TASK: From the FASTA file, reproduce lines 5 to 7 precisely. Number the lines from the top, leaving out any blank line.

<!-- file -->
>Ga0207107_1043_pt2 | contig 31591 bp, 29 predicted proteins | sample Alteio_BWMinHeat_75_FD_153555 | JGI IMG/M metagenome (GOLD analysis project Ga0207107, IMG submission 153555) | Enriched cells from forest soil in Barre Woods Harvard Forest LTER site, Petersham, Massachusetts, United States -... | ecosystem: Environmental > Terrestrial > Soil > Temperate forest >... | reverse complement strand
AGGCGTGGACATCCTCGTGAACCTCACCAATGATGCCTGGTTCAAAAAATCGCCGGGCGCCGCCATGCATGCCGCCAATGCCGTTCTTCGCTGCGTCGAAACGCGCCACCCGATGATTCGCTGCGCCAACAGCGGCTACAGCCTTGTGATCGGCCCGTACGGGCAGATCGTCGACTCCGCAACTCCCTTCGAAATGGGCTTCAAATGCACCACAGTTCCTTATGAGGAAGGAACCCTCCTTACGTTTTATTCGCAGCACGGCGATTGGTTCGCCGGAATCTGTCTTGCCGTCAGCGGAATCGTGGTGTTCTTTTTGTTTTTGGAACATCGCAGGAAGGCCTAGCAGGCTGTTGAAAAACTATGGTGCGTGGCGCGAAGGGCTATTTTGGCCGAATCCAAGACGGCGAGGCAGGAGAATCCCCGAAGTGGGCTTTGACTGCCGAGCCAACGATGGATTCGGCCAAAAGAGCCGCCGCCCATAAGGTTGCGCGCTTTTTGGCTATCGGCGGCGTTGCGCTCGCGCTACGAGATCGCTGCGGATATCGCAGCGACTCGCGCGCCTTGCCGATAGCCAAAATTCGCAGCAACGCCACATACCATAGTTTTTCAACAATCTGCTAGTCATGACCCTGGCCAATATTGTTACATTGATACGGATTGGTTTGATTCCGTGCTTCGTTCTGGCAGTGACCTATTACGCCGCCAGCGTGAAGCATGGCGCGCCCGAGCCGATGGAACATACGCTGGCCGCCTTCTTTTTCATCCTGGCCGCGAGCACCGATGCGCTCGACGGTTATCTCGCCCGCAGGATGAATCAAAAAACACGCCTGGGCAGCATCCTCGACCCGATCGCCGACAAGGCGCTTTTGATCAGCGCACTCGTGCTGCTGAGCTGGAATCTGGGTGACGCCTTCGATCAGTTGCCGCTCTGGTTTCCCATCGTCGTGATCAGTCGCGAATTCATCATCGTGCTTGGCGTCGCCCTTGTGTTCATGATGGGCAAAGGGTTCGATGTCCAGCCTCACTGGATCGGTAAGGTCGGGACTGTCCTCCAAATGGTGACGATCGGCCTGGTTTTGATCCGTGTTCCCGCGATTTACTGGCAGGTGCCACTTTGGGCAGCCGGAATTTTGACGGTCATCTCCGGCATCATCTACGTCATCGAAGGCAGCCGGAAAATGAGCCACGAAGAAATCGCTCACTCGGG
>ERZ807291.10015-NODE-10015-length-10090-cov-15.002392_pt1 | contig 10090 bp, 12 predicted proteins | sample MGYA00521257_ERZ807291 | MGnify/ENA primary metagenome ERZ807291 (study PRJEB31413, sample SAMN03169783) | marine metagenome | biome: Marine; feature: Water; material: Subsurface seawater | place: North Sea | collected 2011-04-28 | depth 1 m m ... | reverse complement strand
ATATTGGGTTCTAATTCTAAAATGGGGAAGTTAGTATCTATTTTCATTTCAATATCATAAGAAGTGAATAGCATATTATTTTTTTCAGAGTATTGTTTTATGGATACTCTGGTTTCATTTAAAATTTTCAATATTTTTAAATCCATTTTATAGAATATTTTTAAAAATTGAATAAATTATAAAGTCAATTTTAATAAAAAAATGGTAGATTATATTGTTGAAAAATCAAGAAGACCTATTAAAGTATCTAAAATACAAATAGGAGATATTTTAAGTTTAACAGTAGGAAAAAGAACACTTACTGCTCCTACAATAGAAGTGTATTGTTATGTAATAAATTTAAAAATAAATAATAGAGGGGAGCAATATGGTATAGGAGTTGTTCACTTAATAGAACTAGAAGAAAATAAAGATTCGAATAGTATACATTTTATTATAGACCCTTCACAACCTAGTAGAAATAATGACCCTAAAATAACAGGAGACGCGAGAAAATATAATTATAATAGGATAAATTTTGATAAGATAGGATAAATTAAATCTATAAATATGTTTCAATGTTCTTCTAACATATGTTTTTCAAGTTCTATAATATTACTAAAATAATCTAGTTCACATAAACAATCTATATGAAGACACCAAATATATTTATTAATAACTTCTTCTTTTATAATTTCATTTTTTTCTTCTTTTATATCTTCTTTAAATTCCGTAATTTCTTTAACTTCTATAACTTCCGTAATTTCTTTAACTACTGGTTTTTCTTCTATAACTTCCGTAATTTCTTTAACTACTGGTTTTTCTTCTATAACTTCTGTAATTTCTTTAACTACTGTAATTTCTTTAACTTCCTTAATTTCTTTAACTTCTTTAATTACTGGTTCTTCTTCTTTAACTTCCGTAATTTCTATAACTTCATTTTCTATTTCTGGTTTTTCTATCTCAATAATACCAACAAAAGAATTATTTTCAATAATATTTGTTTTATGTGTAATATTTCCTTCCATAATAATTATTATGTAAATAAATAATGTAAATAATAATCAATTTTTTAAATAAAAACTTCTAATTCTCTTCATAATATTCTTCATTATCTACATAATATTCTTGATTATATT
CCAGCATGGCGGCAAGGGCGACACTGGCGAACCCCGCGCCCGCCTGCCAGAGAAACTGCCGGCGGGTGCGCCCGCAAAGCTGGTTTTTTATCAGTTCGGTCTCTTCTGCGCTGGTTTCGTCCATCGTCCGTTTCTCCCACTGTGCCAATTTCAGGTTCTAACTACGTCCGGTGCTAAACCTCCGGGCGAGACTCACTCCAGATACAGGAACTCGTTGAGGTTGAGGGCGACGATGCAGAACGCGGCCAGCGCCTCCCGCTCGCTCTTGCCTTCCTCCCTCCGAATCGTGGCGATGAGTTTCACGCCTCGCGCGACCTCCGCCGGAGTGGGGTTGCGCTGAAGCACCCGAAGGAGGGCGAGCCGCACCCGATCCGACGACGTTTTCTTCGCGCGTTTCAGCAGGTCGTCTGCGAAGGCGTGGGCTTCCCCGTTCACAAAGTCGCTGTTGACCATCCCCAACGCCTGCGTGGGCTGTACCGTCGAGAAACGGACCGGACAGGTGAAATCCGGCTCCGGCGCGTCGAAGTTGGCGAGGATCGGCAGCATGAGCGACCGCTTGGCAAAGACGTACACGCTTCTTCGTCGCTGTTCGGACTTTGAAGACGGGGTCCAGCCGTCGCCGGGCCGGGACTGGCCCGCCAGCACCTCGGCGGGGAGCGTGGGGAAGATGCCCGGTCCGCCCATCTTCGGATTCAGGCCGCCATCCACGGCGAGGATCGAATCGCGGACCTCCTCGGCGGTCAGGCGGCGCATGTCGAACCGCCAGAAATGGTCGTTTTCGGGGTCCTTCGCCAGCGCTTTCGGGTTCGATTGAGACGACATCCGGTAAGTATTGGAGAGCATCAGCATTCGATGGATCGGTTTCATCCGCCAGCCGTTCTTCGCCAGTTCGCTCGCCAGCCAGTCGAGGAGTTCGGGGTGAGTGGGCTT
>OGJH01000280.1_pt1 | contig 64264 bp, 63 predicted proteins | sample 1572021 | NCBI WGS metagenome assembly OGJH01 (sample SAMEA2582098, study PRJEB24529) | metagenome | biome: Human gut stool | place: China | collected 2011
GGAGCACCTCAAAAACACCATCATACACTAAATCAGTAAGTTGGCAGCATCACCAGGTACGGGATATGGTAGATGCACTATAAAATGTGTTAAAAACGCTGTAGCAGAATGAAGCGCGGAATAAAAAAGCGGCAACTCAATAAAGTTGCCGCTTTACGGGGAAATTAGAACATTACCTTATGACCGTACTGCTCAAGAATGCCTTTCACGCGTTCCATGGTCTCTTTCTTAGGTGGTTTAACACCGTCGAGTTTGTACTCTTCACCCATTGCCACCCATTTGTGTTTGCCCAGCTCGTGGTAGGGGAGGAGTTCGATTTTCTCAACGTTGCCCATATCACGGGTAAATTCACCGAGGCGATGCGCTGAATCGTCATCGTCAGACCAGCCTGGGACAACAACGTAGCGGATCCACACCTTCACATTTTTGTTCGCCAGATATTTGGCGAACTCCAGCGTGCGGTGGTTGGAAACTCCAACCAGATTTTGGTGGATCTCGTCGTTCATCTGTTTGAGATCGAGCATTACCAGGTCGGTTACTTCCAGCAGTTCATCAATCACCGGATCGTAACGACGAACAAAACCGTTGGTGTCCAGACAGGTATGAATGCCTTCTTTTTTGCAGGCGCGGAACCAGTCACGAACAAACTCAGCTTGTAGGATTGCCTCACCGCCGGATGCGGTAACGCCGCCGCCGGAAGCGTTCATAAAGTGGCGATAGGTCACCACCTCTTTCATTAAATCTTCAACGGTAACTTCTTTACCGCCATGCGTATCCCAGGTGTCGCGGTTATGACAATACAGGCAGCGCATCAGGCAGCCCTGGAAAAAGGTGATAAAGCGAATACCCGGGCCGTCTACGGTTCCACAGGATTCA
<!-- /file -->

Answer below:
CCAGCATGGCGGCAAGGGCGACACTGGCGAACCCCGCGCCCGCCTGCCAGAGAAACTGCCGGCGGGTGCGCCCGCAAAGCTGGTTTTTTATCAGTTCGGTCTCTTCTGCGCTGGTTTCGTCCATCGTCCGTTTCTCCCACTGTGCCAATTTCAGGTTCTAACTACGTCCGGTGCTAAACCTCCGGGCGAGACTCACTCCAGATACAGGAACTCGTTGAGGTTGAGGGCGACGATGCAGAACGCGGCCAGCGCCTCCCGCTCGCTCTTGCCTTCCTCCCTCCGAATCGTGGCGATGAGTTTCACGCCTCGCGCGACCTCCGCCGGAGTGGGGTTGCGCTGAAGCACCCGAAGGAGGGCGAGCCGCACCCGATCCGACGACGTTTTCTTCGCGCGTTTCAGCAGGTCGTCTGCGAAGGCGTGGGCTTCCCCGTTCACAAAGTCGCTGTTGACCATCCCCAACGCCTGCGTGGGCTGTACCGTCGAGAAACGGACCGGACAGGTGAAATCCGGCTCCGGCGCGTCGAAGTTGGCGAGGATCGGCAGCATGAGCGACCGCTTGGCAAAGACGTACACGCTTCTTCGTCGCTGTTCGGACTTTGAAGACGGGGTCCAGCCGTCGCCGGGCCGGGACTGGCCCGCCAGCACCTCGGCGGGGAGCGTGGGGAAGATGCCCGGTCCGCCCATCTTCGGATTCAGGCCGCCATCCACGGCGAGGATCGAATCGCGGACCTCCTCGGCGGTCAGGCGGCGCATGTCGAACCGCCAGAAATGGTCGTTTTCGGGGTCCTTCGCCAGCGCTTTCGGGTTCGATTGAGACGACATCCGGTAAGTATTGGAGAGCATCAGCATTCGATGGATCGGTTTCATCCGCCAGCCGTTCTTCGCCAGTTCGCTCGCCAGCCAGTCGAGGAGTTCGGGGTGAGTGGGCTT
>OGJH01000280.1_pt1 | contig 64264 bp, 63 predicted proteins | sample 1572021 | NCBI WGS metagenome assembly OGJH01 (sample SAMEA2582098, study PRJEB24529) | metagenome | biome: Human gut stool | place: China | collected 2011
GGAGCACCTCAAAAACACCATCATACACTAAATCAGTAAGTTGGCAGCATCACCAGGTACGGGATATGGTAGATGCACTATAAAATGTGTTAAAAACGCTGTAGCAGAATGAAGCGCGGAATAAAAAAGCGGCAACTCAATAAAGTTGCCGCTTTACGGGGAAATTAGAACATTACCTTATGACCGTACTGCTCAAGAATGCCTTTCACGCGTTCCATGGTCTCTTTCTTAGGTGGTTTAACACCGTCGAGTTTGTACTCTTCACCCATTGCCACCCATTTGTGTTTGCCCAGCTCGTGGTAGGGGAGGAGTTCGATTTTCTCAACGTTGCCCATATCACGGGTAAATTCACCGAGGCGATGCGCTGAATCGTCATCGTCAGACCAGCCTGGGACAACAACGTAGCGGATCCACACCTTCACATTTTTGTTCGCCAGATATTTGGCGAACTCCAGCGTGCGGTGGTTGGAAACTCCAACCAGATTTTGGTGGATCTCGTCGTTCATCTGTTTGAGATCGAGCATTACCAGGTCGGTTACTTCCAGCAGTTCATCAATCACCGGATCGTAACGACGAACAAAACCGTTGGTGTCCAGACAGGTATGAATGCCTTCTTTTTTGCAGGCGCGGAACCAGTCACGAACAAACTCAGCTTGTAGGATTGCCTCACCGCCGGATGCGGTAACGCCGCCGCCGGAAGCGTTCATAAAGTGGCGATAGGTCACCACCTCTTTCATTAAATCTTCAACGGTAACTTCTTTACCGCCATGCGTATCCCAGGTGTCGCGGTTATGACAATACAGGCAGCGCATCAGGCAGCCCTGGAAAAAGGTGATAAAGCGAATACCCGGGCCGTCTACGGTTCCACAGGATTCA